12        Epaphras, who is one of you, a bondservant of Christ, greets you, always laboring fervently for you in prayers, that you may stand perfect and complete in all the will of God.

13        For I bear him witness that he has a great zeal for you, and those who are in Laodicea, and those in Hierapolis.

As I’ve already mentioned, Epaphras seems to have been the pastor there in Colosse.

But being concerned with the challenge Gnosticism was presenting, he went to Rome to get Paul’s guidance.

His diligence to pray for the Colossians was evidence of his pastoral call to care for the flock of God.

He was separated from them by geography but not in spirit and attempted to make up for his absence by praying diligently for them.

14        Luke the beloved physician and Demas greet you.

Just as Aristarchus, Mark and Justus were Jews attending Paul in Rome, here two Gentiles are mentioned – Luke, the author of the gospel and Acts, and Demas.

15        Greet the brethren who are in Laodicea, and Nymphas and the church that is in his house.

Laodicea, Colosse, and Hierapolis were three cities that all shared the same valley, with Colosse being the runt of the litter.

Each city had it’s own church – and here the church and pastor of Laodicea are mentioned.

16        Now when this epistle is read among you, see that it is read also in the church of the Laodiceans, and that you likewise read the epistle from Laodicea.

17        And say to Archippus, “Take heed to the ministry which you have received in the Lord, that you may fulfill it.”

Along with the letter to the Colossian church, Paul had penned a letter to the Laodicean church, though it has been lost to us.

Paul desired that each church have a chance to read the other’s letter.


One message is of extra import – Archippus needs to be reminded to fulfill what the Lord had called him to.

What that was we don’t know – and it’s unimportant – the point is – he needed to be busy doing it and not something else.

From Philemon 2, we can conclude that Archippus was a part of his household and may have been Philemon’s son.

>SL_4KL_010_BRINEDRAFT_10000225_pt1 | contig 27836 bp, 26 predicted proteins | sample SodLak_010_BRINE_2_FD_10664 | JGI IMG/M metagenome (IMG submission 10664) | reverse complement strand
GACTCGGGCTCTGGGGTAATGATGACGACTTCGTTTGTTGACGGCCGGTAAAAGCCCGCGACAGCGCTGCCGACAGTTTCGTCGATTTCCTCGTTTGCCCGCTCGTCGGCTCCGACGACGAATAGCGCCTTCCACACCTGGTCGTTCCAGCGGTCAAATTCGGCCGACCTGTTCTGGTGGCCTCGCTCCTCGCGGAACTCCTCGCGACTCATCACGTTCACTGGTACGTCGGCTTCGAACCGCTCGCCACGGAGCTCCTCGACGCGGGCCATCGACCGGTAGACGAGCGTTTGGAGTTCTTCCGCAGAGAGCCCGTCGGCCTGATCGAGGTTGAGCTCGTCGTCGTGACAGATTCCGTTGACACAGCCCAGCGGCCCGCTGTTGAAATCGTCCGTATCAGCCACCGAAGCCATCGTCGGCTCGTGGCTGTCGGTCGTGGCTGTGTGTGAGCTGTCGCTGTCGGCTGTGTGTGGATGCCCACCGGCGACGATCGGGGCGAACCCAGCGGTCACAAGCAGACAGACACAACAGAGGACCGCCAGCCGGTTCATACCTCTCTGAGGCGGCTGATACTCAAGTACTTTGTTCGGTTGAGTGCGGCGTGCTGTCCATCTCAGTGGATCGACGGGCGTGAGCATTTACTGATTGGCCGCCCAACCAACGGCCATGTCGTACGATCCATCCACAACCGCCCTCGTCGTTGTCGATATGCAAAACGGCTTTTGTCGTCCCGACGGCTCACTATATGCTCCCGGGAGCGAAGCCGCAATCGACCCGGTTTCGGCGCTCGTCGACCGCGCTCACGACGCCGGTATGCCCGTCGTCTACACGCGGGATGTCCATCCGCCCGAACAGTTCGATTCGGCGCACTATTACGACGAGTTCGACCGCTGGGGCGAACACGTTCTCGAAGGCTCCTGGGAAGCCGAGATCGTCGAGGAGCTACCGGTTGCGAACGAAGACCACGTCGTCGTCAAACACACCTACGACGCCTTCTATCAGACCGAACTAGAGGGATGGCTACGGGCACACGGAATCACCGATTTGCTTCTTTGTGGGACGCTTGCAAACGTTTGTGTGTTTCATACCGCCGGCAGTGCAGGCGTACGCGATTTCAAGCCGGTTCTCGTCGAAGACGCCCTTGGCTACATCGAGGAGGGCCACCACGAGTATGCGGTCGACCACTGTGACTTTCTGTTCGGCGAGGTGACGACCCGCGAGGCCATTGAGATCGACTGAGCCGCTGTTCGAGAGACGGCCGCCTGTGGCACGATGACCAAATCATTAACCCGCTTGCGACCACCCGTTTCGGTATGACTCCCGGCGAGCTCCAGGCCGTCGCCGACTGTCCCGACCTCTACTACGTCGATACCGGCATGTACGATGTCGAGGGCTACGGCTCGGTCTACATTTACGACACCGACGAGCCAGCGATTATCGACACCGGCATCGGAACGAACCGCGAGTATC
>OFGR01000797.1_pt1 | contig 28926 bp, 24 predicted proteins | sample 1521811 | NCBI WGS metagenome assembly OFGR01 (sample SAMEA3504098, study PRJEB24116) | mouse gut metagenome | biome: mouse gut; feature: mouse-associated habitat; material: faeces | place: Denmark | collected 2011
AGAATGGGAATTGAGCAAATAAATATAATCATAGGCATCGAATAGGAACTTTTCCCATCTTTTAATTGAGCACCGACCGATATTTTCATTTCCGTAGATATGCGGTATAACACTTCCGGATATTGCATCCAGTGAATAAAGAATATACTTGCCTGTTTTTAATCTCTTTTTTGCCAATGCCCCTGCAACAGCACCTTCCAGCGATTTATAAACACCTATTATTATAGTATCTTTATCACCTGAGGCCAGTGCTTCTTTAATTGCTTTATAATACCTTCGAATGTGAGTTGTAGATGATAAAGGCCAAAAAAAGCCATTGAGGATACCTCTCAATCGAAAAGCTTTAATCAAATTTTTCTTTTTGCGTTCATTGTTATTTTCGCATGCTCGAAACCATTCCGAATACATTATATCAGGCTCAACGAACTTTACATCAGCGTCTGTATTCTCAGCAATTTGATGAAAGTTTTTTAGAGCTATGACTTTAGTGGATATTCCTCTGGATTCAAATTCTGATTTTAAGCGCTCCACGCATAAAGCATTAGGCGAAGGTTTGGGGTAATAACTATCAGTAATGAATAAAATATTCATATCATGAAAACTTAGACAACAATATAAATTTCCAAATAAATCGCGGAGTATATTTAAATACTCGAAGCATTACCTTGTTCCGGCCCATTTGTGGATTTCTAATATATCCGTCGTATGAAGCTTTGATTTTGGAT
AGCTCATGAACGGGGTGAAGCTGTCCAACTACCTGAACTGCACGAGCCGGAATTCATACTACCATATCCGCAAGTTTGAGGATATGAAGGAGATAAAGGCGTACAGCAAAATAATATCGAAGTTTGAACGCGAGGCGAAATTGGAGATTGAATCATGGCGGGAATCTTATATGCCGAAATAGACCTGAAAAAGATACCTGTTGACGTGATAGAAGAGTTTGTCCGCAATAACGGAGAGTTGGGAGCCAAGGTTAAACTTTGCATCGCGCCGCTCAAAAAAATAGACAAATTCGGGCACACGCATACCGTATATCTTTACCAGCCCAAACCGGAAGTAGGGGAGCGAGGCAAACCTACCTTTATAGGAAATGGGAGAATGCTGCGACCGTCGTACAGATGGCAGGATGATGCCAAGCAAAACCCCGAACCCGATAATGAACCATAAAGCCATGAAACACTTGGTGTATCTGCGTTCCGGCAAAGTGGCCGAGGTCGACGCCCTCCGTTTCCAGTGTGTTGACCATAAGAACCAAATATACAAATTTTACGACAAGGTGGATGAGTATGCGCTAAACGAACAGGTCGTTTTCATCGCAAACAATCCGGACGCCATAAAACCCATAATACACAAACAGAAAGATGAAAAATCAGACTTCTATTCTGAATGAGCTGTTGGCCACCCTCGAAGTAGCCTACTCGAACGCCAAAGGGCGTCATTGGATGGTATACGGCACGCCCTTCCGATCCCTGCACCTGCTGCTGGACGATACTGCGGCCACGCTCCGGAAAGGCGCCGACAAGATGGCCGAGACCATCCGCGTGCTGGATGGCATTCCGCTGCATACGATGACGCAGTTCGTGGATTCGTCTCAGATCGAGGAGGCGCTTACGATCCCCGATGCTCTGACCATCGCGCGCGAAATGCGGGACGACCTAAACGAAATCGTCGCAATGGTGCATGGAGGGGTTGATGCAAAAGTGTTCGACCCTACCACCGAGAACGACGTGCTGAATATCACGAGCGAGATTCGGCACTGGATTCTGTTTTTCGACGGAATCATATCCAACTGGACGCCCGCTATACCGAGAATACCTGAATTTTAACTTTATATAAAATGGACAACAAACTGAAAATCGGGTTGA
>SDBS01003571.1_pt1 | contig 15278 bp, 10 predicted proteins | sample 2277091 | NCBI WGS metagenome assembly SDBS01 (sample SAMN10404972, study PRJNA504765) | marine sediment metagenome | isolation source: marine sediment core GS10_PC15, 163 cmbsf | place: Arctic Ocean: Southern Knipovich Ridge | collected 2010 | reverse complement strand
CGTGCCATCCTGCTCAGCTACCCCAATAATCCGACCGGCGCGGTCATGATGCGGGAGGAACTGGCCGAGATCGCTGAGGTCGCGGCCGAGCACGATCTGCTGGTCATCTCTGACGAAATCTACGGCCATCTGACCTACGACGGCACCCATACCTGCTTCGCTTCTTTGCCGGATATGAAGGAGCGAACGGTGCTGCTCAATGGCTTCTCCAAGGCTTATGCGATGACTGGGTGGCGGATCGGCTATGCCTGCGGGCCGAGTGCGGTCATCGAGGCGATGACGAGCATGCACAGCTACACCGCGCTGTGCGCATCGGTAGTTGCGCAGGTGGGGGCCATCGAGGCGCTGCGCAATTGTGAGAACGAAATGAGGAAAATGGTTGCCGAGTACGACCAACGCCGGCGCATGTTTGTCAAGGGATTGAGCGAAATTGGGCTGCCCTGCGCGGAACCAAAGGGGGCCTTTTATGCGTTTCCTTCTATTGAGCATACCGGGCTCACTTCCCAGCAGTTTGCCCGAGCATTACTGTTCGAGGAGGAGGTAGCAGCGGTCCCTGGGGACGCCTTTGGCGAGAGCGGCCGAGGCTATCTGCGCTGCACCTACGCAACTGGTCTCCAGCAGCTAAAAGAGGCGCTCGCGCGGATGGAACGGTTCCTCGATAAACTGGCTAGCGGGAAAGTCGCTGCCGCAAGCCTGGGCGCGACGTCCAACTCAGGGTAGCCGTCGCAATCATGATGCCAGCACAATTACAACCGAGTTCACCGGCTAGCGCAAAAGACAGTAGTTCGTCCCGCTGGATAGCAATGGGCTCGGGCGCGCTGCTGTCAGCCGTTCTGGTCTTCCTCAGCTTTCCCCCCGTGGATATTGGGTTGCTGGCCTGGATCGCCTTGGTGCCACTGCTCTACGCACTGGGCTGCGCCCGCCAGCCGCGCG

From the importance Paul puts on writing a letter to Philemon, it seems that the church may have used his house as their meeting place and Archippus may have been their pastor.

But notice who Paul is writing this to – the church at Colosse; in other words, all of them were to encourage Archippus to stay faithful to his calling.


I love the picture this presents, if indeed Archippus was a pastor.

This is a call for the people to encourage the pastor to stay faithful to his calling by the Lord, not the expectations of the people.

Wouldn’t that be wonderful if every congregation constantly encouraged their pastors to seek God, discover His will, and then lead, feed, and protect the flock?


Let me echo what Paul says here, but say it to you!

“Take heed to the ministry which you have received in the Lord – do it!”

18        This salutation by my own hand—Paul. Remember my chains. Grace be with you. Amen.

Paul usually dictated his letters to a secretary, but would sign them with his own hand.

They always end with words of benediction containing grace.

His signature coupled with “grace” was a kind of seal of authenticity that this was indeed from the Apostle.

At the conclusion of his letters, Paul often asked them to remember his chains.  Why?

They were a reminder of his love for lost souls, especially the Gentiles.

Hebrews 13:3 says, “Remember them that are in bonds, as bound with them.”


Even though the letter ends with seemingly uninspired personal business,  even this bears evidence of the inspiration of the Holy Spirit.

I find it fascinating that Paul has his distinctive style of writing.

It’s different from Peter.

And James is even more different.

Luke doesn’t write like Paul, James, or Peter.

John is unique.

Each of the authors of the NT can be discerned by their grammar, their vocabulary and by the themes they repeat.

Yet throughout each of the books of the NT, there is the unmistakable ring of divine inspiration.

This evidence of inspiration was one of the tests the early church fathers used in deciding what books would make the canon of scripture.

They rejected certain books because they lacked this evidence of inspiration.

We even read about one of them tonight – the letter to the church at Laodicea.

Though written by Paul, it didn’t make the grade.


How this encourages me is in this . . .

Becoming a Christian doesn’t mean the end of individuality

God doesn’t save us to turn us into a bunch of religious clones.

Being a Christian isn’t about all wearing the same approved set of clothes, or carrying the same bible translation, or all cutting our hair the same way.

Jesus died and rose again to save us from sin and to make us more the US God originally created us to be.

Paul was still Paul when he dictated Colossians and Romans and Ephesians.

His head didn’t snap back and he didn’t go in to some kind of trance when the Holy Spirit came on him and he spoke or wrote.

John didn’t spirit write.

James’ eyes didn’t roll to the back of his head.

They were still who they were – it’s just that the Holy Spirit moved them.

When God comes on us in power – He doesn’t force us or violate our will by controlling us.

Rather, He enables us.

He takes up all we are, and uses us without that use every spilling over into control or force.


God wants to use you!

He wants to empower you with His presence, with the Holy Spirit, and take up your individuality and fill it out so you are complete in Christ.

That’s what Colossians has been about – you are complete in Christ – you don’t need anything else.

Friend, be cautious of any teaching that says Jesus isn’t enough.


[1] Wiersbe, Warren 

[2] Hughes, R. Kent  pg. 136

[3] Hughes, pg. 144

[4] Hughes, pg. 145